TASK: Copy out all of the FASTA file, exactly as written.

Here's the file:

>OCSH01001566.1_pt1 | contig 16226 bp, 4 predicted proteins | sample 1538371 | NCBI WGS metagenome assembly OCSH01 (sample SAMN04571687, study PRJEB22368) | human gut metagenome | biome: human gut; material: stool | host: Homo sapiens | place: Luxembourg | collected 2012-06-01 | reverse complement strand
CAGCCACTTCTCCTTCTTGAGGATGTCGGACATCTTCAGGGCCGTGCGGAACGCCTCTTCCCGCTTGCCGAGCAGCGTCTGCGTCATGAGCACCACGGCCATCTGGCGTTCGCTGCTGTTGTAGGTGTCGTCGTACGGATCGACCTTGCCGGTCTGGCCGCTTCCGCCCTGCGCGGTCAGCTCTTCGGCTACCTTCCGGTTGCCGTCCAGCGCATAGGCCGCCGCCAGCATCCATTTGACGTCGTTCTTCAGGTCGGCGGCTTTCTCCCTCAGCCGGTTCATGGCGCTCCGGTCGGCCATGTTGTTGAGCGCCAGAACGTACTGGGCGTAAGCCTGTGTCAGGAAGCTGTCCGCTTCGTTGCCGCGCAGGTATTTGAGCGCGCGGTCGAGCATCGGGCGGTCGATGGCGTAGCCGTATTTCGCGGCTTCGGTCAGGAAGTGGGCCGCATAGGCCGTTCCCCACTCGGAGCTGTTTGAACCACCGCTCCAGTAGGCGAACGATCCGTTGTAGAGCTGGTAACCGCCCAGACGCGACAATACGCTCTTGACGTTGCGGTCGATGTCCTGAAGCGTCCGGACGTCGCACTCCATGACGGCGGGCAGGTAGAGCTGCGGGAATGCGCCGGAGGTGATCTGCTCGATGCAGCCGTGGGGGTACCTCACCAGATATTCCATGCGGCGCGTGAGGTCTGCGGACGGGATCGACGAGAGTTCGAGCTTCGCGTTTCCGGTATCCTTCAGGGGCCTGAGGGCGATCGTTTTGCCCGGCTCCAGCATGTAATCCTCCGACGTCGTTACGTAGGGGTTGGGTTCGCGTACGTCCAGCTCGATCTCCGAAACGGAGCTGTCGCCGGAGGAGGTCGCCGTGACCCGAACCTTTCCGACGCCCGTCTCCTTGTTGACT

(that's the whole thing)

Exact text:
>OCSH01001566.1_pt1 | contig 16226 bp, 4 predicted proteins | sample 1538371 | NCBI WGS metagenome assembly OCSH01 (sample SAMN04571687, study PRJEB22368) | human gut metagenome | biome: human gut; material: stool | host: Homo sapiens | place: Luxembourg | collected 2012-06-01 | reverse complement strand
CAGCCACTTCTCCTTCTTGAGGATGTCGGACATCTTCAGGGCCGTGCGGAACGCCTCTTCCCGCTTGCCGAGCAGCGTCTGCGTCATGAGCACCACGGCCATCTGGCGTTCGCTGCTGTTGTAGGTGTCGTCGTACGGATCGACCTTGCCGGTCTGGCCGCTTCCGCCCTGCGCGGTCAGCTCTTCGGCTACCTTCCGGTTGCCGTCCAGCGCATAGGCCGCCGCCAGCATCCATTTGACGTCGTTCTTCAGGTCGGCGGCTTTCTCCCTCAGCCGGTTCATGGCGCTCCGGTCGGCCATGTTGTTGAGCGCCAGAACGTACTGGGCGTAAGCCTGTGTCAGGAAGCTGTCCGCTTCGTTGCCGCGCAGGTATTTGAGCGCGCGGTCGAGCATCGGGCGGTCGATGGCGTAGCCGTATTTCGCGGCTTCGGTCAGGAAGTGGGCCGCATAGGCCGTTCCCCACTCGGAGCTGTTTGAACCACCGCTCCAGTAGGCGAACGATCCGTTGTAGAGCTGGTAACCGCCCAGACGCGACAATACGCTCTTGACGTTGCGGTCGATGTCCTGAAGCGTCCGGACGTCGCACTCCATGACGGCGGGCAGGTAGAGCTGCGGGAATGCGCCGGAGGTGATCTGCTCGATGCAGCCGTGGGGGTACCTCACCAGATATTCCATGCGGCGCGTGAGGTCTGCGGACGGGATCGACGAGAGTTCGAGCTTCGCGTTTCCGGTATCCTTCAGGGGCCTGAGGGCGATCGTTTTGCCCGGCTCCAGCATGTAATCCTCCGACGTCGTTACGTAGGGGTTGGGTTCGCGTACGTCCAGCTCGATCTCCGAAACGGAGCTGTCGCCGGAGGAGGTCGCCGTGACCCGAACCTTTCCGACGCCCGTCTCCTTGTTGACT